Calcium is used to fortify plant cell walls, much like it fortifies our bones and teeth. When we use ground or tap water, often rich in calcium and other minerals, it has a tendency to precipitate out and become a solid. As water evaporates, the calcium is left behind, forming a white, chalky residue. You may have seen calcium buildup or deposits in your bathroom, in the shower, even the kitchen sink. In plants, you’ll find it on leaves that got wet or on porous ceramic pots like terracotta. On ceramics, there’s no harm in leaving it, especially if the rustic look is your thing. On leaves though, while harmless, can look ugly and possibly clog pores when it builds up.
Science & Solutions
Calcium is an “alkali-earth” metal with low density, resistant to heating and dissolving, and never occurs pure in nature. “Alkali” because it forms alkaline solutions with water and other elements. The term “earth” refers to non-metallic substances, like rocks and chalk. This is not entirely accurate, as we now know that we can in fact extract calcium in its purest form from the “earth”, which is a metal that reacts with air and substances around it.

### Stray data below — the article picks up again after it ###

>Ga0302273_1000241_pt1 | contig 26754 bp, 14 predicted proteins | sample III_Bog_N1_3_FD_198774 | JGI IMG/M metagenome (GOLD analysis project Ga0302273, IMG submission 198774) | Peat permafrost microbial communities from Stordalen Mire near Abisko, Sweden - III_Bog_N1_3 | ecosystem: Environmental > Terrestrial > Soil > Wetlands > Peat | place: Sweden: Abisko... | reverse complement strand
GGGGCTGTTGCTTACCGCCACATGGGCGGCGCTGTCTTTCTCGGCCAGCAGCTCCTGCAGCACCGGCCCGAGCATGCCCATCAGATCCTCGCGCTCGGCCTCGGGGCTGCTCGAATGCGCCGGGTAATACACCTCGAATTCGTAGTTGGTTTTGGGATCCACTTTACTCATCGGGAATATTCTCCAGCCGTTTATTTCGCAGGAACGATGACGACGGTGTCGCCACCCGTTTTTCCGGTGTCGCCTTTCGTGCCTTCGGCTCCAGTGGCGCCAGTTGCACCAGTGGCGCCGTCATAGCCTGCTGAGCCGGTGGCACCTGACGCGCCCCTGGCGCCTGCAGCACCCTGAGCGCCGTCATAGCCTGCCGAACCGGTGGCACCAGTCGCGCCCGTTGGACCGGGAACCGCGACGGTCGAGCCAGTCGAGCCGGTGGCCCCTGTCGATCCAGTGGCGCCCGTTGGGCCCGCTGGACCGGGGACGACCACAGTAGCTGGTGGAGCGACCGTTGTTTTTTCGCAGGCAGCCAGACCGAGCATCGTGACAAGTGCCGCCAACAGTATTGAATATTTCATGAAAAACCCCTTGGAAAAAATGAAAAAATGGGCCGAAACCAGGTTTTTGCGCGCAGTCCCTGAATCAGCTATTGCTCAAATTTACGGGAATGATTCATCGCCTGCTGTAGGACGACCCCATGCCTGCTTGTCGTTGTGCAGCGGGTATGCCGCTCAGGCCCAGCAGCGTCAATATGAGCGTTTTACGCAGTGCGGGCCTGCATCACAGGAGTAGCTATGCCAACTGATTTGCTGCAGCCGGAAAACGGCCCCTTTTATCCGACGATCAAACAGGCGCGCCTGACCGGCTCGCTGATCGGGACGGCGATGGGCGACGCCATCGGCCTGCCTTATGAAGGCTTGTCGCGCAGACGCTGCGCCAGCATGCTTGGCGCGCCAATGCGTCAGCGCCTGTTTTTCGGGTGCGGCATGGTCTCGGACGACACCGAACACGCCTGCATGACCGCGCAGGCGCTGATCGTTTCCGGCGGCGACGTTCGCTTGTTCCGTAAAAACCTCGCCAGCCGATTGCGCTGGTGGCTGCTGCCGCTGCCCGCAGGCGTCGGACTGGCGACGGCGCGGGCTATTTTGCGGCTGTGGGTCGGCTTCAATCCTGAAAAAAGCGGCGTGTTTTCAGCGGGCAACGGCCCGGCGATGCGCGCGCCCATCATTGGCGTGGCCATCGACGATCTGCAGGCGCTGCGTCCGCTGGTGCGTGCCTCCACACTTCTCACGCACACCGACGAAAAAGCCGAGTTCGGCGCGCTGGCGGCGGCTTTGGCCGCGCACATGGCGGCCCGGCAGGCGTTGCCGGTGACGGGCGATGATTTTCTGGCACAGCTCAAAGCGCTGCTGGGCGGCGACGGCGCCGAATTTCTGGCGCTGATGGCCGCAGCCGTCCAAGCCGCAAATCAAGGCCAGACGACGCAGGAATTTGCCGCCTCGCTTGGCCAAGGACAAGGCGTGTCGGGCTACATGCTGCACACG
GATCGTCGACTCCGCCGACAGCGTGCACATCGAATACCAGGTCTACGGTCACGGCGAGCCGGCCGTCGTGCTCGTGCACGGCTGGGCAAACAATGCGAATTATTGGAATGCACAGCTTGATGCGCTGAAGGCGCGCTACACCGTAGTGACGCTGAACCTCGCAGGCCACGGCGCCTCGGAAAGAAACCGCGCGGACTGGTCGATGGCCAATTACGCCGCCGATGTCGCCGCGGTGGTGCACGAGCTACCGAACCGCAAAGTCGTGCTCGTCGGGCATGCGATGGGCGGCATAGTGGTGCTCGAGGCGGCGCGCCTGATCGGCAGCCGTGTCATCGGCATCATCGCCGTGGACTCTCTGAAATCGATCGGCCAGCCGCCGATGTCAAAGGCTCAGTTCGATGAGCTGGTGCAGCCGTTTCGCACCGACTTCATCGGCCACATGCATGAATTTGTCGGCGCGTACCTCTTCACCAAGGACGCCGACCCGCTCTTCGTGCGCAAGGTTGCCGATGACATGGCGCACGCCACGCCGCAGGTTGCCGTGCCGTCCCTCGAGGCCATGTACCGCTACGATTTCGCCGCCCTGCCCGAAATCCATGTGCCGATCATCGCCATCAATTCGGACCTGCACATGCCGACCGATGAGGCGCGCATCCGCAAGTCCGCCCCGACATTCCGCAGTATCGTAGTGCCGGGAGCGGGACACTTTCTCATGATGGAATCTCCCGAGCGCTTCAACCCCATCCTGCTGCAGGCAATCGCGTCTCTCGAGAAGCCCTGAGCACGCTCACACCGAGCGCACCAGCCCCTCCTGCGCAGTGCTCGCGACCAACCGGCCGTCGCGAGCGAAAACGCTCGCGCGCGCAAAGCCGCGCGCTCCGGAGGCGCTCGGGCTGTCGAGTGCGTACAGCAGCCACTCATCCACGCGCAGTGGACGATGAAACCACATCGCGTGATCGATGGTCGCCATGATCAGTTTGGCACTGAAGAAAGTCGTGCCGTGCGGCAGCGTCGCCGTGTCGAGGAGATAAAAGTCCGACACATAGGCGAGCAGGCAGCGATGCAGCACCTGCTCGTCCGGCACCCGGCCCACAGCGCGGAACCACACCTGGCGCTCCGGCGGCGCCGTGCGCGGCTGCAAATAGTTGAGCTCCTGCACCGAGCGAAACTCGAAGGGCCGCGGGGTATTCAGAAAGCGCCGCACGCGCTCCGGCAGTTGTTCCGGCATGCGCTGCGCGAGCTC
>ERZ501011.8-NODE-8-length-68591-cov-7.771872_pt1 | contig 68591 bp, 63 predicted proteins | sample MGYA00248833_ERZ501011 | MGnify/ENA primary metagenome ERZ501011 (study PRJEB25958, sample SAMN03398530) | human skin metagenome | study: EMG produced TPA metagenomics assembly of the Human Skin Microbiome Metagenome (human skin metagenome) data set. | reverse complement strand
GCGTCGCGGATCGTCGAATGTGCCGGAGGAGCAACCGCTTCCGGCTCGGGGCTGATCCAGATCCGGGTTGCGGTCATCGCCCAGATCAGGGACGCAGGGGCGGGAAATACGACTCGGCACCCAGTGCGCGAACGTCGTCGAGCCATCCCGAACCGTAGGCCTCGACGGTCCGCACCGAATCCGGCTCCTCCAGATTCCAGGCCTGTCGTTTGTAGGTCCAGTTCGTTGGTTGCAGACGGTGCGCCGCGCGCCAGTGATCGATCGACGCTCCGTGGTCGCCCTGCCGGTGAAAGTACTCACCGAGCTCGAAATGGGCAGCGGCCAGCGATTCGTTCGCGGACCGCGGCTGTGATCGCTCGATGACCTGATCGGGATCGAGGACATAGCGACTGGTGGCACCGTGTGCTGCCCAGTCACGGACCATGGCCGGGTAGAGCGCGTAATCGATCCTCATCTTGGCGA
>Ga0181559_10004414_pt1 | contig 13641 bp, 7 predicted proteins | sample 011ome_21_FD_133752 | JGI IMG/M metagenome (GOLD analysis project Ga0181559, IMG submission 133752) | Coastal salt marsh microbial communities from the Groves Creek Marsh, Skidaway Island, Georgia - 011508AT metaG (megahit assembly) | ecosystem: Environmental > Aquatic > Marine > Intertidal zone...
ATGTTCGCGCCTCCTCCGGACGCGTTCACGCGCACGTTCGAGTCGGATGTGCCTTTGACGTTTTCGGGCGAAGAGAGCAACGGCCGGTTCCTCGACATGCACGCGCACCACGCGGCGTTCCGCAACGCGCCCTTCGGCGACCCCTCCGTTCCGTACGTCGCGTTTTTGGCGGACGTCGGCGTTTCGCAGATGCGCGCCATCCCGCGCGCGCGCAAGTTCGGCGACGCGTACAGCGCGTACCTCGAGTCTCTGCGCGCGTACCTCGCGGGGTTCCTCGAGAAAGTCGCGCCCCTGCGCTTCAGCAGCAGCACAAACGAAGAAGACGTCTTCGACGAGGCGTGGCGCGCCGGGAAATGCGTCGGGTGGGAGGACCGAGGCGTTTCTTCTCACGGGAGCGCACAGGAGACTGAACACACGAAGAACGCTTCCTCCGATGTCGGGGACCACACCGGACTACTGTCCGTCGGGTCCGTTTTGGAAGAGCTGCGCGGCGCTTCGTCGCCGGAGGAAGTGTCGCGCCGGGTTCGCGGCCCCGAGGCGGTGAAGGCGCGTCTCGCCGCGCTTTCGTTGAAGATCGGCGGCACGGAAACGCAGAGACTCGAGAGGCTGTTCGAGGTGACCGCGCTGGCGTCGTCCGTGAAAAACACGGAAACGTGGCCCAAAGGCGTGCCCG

Because calcium has a low solubility in water, it is so easily left behind when water dries up. Its alkali nature means it can react with acids to become soluble. If you want to rid your plants or pots of calcium buildup, use a simple acid like lemon juice or vinegar to dissolve the calcium salts. We recommend mixing 1 parts lemon juice to 3 parts water (a 25% solution) OR 1 parts vinegar to 4 parts water (a 20% solution). Wipe the leaves with a rag soaked in this solution and the calcium should come right off. Repeat until it has all been removed.